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Old 22 December 2013, 22:33   #38
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Join Date: Jan 2003
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Originally Posted by mark_k View Post
Ah yes you're right. Could more precompensation for the innermost tracks (say 70+) have improved the data retention over time?

I wonder how many disk copier programs (which don't use trackdisk routines) also vary pre-compensation depending on the track number. It could be that some don't, meaning disks written using those programs would become bad quicker than ones written via trackdisk.device.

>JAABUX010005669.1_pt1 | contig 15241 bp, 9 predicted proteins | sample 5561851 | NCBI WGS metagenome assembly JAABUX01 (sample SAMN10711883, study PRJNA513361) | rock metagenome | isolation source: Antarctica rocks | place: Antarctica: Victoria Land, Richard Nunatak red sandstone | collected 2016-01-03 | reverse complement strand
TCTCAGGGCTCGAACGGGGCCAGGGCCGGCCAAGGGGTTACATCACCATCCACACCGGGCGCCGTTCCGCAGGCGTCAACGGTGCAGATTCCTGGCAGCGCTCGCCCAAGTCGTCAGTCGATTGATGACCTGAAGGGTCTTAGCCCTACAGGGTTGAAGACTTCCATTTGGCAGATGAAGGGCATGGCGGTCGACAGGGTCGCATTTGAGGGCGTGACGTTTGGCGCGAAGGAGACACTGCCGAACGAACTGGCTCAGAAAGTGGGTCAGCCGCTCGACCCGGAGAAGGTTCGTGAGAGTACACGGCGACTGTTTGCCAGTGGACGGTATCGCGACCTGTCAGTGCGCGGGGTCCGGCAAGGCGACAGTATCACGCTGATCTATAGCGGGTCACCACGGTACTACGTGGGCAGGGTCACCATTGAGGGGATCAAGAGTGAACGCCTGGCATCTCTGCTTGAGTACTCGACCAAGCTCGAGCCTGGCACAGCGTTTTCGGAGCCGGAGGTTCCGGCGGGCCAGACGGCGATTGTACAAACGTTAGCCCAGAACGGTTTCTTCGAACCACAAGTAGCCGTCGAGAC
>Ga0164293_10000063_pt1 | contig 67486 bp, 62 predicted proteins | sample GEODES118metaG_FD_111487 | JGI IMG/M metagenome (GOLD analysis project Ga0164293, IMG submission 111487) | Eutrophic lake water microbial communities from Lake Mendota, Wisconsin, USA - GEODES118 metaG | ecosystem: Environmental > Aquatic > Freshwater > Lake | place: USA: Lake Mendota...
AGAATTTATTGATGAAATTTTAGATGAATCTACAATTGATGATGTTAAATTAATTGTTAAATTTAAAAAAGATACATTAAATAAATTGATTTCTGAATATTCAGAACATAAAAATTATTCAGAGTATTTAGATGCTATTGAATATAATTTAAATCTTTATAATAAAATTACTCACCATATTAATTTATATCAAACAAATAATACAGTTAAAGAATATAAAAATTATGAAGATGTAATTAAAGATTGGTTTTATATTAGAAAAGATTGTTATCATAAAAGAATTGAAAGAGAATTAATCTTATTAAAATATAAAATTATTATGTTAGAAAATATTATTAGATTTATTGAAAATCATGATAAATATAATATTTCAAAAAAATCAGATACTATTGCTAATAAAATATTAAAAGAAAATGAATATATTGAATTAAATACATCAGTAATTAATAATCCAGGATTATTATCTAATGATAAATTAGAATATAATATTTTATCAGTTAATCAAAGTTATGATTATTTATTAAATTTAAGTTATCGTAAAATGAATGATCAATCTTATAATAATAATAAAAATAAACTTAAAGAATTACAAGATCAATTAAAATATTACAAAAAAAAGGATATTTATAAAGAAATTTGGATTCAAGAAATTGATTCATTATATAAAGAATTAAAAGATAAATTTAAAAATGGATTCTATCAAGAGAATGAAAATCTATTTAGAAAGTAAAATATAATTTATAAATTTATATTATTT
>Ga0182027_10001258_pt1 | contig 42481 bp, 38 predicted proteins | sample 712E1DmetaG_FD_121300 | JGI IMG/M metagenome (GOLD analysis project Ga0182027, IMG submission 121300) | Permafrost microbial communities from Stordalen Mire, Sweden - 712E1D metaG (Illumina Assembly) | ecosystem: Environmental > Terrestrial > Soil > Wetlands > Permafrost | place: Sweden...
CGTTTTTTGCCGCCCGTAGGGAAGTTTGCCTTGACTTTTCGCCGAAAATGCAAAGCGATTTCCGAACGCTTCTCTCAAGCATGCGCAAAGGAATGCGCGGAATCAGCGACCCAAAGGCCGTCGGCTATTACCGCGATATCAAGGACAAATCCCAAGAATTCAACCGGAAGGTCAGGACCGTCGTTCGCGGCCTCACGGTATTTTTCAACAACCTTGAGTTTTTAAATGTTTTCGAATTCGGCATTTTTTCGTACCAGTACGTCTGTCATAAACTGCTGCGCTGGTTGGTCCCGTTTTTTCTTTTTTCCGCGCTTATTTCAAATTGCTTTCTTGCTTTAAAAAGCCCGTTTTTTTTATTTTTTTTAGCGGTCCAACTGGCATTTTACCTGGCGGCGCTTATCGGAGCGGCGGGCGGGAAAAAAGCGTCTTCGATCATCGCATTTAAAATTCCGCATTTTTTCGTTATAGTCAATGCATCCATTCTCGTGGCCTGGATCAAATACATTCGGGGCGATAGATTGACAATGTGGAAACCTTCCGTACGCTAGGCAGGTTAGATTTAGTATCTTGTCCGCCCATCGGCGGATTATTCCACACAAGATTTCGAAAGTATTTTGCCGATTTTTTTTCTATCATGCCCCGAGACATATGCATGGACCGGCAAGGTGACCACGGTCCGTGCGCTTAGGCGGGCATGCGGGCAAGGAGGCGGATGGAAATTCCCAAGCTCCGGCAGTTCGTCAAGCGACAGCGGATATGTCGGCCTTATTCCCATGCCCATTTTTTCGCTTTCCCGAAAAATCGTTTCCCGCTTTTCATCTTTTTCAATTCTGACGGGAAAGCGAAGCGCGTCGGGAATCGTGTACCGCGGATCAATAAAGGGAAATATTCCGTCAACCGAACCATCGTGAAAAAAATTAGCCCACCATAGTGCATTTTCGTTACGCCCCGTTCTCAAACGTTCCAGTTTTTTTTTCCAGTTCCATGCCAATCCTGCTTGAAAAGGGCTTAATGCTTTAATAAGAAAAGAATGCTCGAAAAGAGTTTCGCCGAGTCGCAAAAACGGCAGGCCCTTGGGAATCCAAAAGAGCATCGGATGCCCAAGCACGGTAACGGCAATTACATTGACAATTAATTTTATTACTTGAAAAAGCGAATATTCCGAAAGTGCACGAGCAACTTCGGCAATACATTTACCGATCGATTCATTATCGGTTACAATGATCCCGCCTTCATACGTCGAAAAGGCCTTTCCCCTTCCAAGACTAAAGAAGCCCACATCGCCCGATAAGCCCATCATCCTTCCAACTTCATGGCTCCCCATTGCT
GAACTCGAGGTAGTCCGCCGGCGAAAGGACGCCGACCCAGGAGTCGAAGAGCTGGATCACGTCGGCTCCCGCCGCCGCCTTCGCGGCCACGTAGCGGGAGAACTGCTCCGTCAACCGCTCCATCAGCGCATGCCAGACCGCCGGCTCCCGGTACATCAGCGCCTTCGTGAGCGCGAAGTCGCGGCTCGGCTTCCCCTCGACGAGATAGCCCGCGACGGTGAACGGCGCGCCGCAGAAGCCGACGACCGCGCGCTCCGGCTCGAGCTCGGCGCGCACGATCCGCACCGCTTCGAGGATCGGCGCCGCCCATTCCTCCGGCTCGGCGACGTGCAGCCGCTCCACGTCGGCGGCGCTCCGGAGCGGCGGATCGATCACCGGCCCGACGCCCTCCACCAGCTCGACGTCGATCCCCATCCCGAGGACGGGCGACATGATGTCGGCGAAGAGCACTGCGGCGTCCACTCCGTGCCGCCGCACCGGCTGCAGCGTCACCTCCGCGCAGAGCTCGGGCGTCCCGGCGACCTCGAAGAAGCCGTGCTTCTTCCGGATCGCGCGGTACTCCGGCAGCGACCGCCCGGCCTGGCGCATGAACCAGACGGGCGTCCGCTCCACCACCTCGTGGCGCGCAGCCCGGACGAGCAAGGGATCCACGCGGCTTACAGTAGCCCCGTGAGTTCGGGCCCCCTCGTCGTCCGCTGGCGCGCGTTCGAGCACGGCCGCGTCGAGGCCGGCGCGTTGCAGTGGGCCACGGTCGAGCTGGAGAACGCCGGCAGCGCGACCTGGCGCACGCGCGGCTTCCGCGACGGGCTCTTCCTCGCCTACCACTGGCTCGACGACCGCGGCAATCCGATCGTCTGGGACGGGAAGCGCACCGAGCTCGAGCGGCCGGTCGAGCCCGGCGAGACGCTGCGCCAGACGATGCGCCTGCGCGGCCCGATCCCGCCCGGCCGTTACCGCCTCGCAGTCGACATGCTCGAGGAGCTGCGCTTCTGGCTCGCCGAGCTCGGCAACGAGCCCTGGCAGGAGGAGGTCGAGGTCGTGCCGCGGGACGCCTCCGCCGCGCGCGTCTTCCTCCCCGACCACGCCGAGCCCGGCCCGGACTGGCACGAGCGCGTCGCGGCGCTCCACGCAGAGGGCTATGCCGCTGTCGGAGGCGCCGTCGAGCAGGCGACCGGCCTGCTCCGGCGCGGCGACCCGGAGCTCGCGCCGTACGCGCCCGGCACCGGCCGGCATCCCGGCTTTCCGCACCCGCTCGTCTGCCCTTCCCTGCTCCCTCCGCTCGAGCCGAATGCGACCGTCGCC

A slightly more find grained pre-compensation could have, but that would have required a higher clock speed to derive the timing from.
Not sure how many did, but people generally copied each other's routines, so if one had it, it was almost certain another would have used it as well
So yes, anything written by trackdisk is much more reliable than something written with pre-compensation unused.
Especially tracks around 70+ are susceptible to defects without it. More precisely, 77+ - which is possibly the reason why some systems opted for using only tracks 0 to 76...
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